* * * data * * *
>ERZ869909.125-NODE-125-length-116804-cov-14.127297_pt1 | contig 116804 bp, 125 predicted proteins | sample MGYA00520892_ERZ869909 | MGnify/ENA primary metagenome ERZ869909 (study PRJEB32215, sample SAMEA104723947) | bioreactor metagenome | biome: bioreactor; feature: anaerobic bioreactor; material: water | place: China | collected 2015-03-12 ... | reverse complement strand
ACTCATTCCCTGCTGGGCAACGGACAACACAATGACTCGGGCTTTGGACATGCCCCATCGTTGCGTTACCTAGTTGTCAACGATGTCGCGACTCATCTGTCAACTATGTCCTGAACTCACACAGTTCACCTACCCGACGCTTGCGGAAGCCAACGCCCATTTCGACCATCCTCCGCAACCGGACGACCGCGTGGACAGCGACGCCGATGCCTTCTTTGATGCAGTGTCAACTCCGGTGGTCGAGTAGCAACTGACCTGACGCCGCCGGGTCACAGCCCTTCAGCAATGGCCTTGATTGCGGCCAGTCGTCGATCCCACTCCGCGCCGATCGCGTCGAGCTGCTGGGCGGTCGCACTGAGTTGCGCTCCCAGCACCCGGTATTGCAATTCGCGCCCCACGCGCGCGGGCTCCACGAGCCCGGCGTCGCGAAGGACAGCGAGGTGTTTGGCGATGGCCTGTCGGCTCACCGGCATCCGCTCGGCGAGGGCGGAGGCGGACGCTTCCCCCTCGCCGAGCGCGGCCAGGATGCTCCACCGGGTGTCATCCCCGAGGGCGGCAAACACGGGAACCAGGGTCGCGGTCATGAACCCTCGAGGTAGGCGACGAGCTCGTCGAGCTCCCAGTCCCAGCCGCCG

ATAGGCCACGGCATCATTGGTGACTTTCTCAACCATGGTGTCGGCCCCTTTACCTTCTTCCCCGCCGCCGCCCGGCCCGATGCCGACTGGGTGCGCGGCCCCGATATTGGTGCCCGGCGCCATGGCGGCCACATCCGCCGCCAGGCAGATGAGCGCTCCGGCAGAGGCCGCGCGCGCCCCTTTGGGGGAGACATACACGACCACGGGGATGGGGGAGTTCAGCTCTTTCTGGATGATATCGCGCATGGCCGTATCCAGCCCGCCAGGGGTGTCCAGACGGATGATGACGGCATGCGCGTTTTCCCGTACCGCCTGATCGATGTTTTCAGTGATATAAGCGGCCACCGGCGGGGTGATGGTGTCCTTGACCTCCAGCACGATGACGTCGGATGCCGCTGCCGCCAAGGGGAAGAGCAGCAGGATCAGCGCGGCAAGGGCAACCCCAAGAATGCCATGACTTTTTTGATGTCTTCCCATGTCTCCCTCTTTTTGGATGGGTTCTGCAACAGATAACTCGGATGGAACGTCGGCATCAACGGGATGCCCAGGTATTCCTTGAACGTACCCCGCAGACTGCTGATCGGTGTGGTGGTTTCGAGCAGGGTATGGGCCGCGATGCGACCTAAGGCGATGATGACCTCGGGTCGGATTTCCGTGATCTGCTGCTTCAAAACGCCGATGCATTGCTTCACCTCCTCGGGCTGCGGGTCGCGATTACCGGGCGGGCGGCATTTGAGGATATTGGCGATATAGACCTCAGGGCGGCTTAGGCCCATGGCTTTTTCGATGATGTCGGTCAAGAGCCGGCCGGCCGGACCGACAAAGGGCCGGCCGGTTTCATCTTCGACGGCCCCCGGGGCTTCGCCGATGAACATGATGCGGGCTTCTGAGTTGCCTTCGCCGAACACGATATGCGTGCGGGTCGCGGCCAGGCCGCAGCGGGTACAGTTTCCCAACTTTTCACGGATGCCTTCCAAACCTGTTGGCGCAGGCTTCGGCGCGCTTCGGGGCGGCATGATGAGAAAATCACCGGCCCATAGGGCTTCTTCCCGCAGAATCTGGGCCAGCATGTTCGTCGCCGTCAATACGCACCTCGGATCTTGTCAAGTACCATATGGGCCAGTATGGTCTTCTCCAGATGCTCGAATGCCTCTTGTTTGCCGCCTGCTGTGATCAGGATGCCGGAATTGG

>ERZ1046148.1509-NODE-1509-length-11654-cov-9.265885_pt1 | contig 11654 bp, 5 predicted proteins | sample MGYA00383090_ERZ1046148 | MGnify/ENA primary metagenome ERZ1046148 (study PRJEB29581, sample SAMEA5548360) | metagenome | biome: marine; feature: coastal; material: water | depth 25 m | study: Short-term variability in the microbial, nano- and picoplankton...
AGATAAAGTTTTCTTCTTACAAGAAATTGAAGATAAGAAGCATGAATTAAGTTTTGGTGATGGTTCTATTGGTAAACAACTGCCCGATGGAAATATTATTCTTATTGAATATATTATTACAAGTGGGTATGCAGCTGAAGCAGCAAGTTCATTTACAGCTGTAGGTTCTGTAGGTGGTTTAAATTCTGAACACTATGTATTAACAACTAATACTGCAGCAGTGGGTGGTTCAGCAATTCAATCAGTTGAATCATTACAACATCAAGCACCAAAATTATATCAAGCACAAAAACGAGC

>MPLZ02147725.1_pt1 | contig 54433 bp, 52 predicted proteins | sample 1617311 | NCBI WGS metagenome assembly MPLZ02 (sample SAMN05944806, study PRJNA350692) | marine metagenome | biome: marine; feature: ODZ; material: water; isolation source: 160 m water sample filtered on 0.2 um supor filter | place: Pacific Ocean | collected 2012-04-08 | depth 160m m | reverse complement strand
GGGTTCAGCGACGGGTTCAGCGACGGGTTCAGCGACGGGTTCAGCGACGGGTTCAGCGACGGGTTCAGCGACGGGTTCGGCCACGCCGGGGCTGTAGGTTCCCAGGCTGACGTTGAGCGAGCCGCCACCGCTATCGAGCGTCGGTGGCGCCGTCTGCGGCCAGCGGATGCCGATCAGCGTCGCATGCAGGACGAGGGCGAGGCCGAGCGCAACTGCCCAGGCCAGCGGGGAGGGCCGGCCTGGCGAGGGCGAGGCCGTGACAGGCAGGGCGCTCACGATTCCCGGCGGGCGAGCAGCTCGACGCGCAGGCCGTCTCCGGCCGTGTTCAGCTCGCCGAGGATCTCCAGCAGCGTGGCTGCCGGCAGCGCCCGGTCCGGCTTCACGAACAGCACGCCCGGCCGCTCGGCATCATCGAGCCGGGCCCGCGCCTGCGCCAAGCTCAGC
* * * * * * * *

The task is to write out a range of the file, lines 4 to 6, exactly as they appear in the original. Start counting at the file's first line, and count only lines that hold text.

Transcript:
>ERZ1046148.1509-NODE-1509-length-11654-cov-9.265885_pt1 | contig 11654 bp, 5 predicted proteins | sample MGYA00383090_ERZ1046148 | MGnify/ENA primary metagenome ERZ1046148 (study PRJEB29581, sample SAMEA5548360) | metagenome | biome: marine; feature: coastal; material: water | depth 25 m | study: Short-term variability in the microbial, nano- and picoplankton...
AGATAAAGTTTTCTTCTTACAAGAAATTGAAGATAAGAAGCATGAATTAAGTTTTGGTGATGGTTCTATTGGTAAACAACTGCCCGATGGAAATATTATTCTTATTGAATATATTATTACAAGTGGGTATGCAGCTGAAGCAGCAAGTTCATTTACAGCTGTAGGTTCTGTAGGTGGTTTAAATTCTGAACACTATGTATTAACAACTAATACTGCAGCAGTGGGTGGTTCAGCAATTCAATCAGTTGAATCATTACAACATCAAGCACCAAAATTATATCAAGCACAAAAACGAGC

>MPLZ02147725.1_pt1 | contig 54433 bp, 52 predicted proteins | sample 1617311 | NCBI WGS metagenome assembly MPLZ02 (sample SAMN05944806, study PRJNA350692) | marine metagenome | biome: marine; feature: ODZ; material: water; isolation source: 160 m water sample filtered on 0.2 um supor filter | place: Pacific Ocean | collected 2012-04-08 | depth 160m m | reverse complement strand